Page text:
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Oh What a Slaughter: Massacres in the American West: 1846--1890

Oh What a Slaughter: Massacres in the American West: 1846--1890

Écrit par Larry McMurtry

Raconté par Michael Prichard


Oh What a Slaughter: Massacres in the American West: 1846--1890

Écrit par Larry McMurtry

Raconté par Michael Prichard

évaluations:
3.5/5 (6 évaluations)
Longueur:
4 heures
Éditeur:
Sortie:
Nov 1, 2005
ISBN:
9781400171958
Format:
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Description

Here are the true stories of the West's most terrible massacres-Sacramento River, Mountain Meadows, Sand Creek, Marias River, Camp Grant, and Wounded Knee, among others. These massacres involved Americans killing Indians, but also Indians killing Americans and, in the case of the currently hugely controversial Mountain Meadows Massacre in 1857, Mormons slaughtering a party of American settlers, including women and children.



McMurtry's evocative descriptions of these events recall their full horror, and the deep, constant apprehension and dread endured by both pioneers and Indians. By modern standards the death tolls were often small-Custer's defeat in 1876 was the only encounter to involve more than two hundred dead-yet in the thinly populated West of that time, the violent extinction of a hundred people had a colossal impact on all sides. Though the perpetrators often went unpunished, many guilty and traumatized men felt compelled to tell and retell the horror they had committed. Nephi Johnson, one of the participants in the Mountain Meadows Massacre, died crying "Blood, blood, blood!"



McMurtry's powerful prose captures the gritty essence of this tumultuous and pivotal era, and the fascinating and remarkable men and women-American and Indian, celebrated and forgotten-who shaped the West, and would kill to keep it.
Éditeur:
Sortie:
Nov 1, 2005
ISBN:
9781400171958
Format:
Livre audio

Également disponible en tant que...

Également disponible en tant que livreLivre


À propos de l'auteur

Larry McMurtry (1936–2021) was the author of twenty-nine novels, including the Pulitzer Prize–winning Lonesome Dove, three memoirs, two collections of essays, and more than thirty screenplays. He lived in Archer City, Texas.

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3.5
6 évaluations / 5 Avis
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Avis des lecteurs

  • (4/5)
    McMurtry examines six western massacres, paying particular attention to Mountain Meadows, Sand Creek, and Wounded Knee. This book worked well right after reading Dee Brown, McMurtry puts the incidents in a little more context. I found the section about Mountain Meadows the most interesting since somehow I had never heard of it. Current attempts by the Mormans to deny their role in the massacre only increased my interest.
  • (3/5)
    Being a huge fan of McMurtry I expected a little more. McMurtry writes about several of the somewhat lesser known Indian massacres with the exception of Wounded Knee. Since the book is fairly thin there is not as much detail as I would have liked but there are still some interesting facts to be learned. At times the book reads like a glorified term paper. However, on the positive side the brief synopsis of each massacre may spurn the reader's interest to further study. While brief in pages McMurty's passion, knowledge and love for the West still shines through.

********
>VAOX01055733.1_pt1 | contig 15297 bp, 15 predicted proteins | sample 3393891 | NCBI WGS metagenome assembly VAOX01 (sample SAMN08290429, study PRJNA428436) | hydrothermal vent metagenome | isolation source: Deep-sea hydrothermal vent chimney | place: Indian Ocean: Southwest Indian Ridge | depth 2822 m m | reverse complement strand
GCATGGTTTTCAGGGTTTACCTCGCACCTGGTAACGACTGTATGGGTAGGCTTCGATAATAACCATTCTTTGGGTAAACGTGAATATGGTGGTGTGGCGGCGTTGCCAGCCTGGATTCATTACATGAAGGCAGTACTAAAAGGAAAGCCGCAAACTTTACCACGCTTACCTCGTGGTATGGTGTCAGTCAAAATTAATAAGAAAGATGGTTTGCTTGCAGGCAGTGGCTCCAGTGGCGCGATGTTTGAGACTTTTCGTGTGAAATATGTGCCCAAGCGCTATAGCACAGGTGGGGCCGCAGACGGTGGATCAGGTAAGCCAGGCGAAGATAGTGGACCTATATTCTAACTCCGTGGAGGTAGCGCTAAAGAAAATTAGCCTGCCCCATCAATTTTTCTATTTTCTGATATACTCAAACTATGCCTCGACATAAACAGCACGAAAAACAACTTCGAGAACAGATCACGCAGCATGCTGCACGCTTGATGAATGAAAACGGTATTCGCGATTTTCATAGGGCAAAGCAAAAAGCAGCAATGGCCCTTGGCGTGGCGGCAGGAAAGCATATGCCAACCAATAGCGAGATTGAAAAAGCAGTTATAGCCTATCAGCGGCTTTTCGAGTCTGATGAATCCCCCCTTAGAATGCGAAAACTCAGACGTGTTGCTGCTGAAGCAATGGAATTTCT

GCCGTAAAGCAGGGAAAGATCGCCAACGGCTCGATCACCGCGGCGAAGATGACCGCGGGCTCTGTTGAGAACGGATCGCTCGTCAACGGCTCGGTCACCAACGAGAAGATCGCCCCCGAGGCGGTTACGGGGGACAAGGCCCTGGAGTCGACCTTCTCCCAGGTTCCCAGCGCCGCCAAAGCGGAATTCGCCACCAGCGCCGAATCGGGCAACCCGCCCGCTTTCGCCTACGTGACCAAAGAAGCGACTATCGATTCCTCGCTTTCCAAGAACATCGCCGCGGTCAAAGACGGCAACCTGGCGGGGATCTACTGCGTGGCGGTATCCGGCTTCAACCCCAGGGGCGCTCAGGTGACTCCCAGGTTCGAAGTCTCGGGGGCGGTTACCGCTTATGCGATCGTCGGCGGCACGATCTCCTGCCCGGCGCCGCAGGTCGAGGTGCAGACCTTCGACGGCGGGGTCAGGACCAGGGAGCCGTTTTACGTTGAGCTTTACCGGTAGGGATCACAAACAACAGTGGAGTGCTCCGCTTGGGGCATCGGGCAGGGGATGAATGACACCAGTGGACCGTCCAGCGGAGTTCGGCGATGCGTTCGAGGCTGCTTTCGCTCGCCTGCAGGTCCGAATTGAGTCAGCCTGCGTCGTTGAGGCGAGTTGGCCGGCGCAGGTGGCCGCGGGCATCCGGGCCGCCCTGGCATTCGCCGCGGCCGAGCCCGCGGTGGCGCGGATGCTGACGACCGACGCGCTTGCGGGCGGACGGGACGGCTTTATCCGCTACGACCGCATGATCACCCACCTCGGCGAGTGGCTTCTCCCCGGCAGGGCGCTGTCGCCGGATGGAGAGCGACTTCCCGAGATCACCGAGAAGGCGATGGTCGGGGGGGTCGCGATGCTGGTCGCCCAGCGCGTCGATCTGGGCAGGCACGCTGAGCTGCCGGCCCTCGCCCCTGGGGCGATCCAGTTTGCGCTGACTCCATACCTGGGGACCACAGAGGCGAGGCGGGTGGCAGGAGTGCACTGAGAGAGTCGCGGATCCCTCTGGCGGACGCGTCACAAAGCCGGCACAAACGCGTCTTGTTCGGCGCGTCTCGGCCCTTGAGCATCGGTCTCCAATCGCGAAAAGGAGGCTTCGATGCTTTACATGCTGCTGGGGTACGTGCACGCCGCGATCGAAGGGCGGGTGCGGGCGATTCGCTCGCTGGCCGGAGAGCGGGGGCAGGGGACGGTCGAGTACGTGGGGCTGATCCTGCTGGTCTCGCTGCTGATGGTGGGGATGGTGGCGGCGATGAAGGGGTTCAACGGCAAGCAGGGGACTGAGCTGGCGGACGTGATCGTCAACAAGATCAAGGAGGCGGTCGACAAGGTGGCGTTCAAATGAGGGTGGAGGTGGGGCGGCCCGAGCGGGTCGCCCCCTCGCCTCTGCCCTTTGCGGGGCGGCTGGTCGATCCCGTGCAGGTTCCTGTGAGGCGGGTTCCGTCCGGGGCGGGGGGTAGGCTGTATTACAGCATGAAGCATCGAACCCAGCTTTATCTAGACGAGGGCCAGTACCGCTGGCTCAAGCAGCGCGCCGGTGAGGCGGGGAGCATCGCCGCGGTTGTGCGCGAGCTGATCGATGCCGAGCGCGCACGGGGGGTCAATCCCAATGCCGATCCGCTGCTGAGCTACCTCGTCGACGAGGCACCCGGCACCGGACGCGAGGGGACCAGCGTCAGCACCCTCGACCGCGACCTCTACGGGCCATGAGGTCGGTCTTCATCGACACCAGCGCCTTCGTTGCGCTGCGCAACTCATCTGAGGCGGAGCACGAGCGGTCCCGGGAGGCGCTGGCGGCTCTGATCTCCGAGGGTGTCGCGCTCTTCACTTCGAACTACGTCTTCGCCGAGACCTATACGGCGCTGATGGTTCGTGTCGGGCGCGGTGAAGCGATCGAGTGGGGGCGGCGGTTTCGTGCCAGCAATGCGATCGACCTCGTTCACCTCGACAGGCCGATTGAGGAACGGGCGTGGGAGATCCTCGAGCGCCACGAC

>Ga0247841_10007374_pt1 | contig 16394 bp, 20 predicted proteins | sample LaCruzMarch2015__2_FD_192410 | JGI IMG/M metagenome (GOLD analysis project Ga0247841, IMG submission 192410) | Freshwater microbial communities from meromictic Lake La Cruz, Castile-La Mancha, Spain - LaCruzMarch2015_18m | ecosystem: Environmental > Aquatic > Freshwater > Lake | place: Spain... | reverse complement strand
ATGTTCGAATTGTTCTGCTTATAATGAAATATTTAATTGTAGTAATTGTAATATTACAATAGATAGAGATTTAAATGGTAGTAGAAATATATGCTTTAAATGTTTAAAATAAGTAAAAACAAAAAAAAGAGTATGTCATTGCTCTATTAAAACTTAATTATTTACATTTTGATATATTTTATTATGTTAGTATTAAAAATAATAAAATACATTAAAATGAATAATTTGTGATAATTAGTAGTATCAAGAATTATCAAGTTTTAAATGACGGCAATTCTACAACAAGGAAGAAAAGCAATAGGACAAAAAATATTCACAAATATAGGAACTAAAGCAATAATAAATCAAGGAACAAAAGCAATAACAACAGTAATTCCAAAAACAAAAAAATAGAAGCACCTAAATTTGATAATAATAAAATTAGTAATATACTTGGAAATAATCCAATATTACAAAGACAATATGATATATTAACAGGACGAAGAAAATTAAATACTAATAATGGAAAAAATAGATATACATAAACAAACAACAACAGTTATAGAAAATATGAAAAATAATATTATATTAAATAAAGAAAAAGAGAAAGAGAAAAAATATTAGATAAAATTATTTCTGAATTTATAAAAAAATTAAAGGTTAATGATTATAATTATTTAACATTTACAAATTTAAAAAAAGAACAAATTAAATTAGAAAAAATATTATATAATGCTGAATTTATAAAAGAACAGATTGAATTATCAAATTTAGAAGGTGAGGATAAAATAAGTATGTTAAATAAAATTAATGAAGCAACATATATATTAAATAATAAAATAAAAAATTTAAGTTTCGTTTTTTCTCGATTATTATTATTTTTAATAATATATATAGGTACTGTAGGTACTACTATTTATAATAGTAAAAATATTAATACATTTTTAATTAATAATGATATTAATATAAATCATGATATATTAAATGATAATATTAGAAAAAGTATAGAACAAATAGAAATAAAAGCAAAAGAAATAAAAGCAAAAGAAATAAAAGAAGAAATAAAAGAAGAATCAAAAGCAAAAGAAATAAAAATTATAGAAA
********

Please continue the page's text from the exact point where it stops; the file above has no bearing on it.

• (4/5)
    Adopting a conversational tone McMurtry briefly (161 pages) explores six 'big massacres' of the Old West: Sacramento River, Mountain Meadows, Sand Creek, Marias River, Camp Grant, and Wounded Knee. He also briefly considers the Fetterman and Custer defeats. McMurtry's treatment is even-handed. That even-handedness allows his observation of the essential fairness of General Crook, which the Indian leaders acknowledged, as demonstrated by his observation that the Sioux should take the money for the Black Hills because the whites were surely going to take them. Evenhandedness also required inclusion of the observation by Red Cloud that the whites had made many promises but only kept one: "They said they would take our land and they took it." He develops the idea that the ever present 'apprehension' of violence was felt both by whites and Indians and that the apprehension all too often led to the actuality. Moreover, in general white frontiersmen wanted the Indians' land and were going to have it. Whites had the numbers and the technology. In all of the massacres with the exception of Wounded Knee the whites set out with the purpose of killing all the Indians they could lay hands on. As McMurtry relates civilized society often quickly disowned these deeds as 'simple murder'. Mountain Meadows stands out an as exception in that Mormons led some Paiutes to attack and virtually wipe out a white wagon train. The stories of these massacres are told in more detail elsewhere, but McMurtry's book is an interesting addition to the Western library that considers all of them within the confines of one short work.
  • (3/5)
    Interesting, although it's so short that it's hardly a book and McMurtry's writing is a little drifty at times, as if he'd work on a section and then take a long break before writing the next. Not his best work but a nice introduction to the material.
  • (3/5)
    Ho-hum history here. One wonders why McMurtry even bothered to publish this. There's nothing new in it, including the thesis: The human creature seems prone to slaughter. Massacres have been happening for thousands of years. There's no end in sight, and blood will out. Cheers!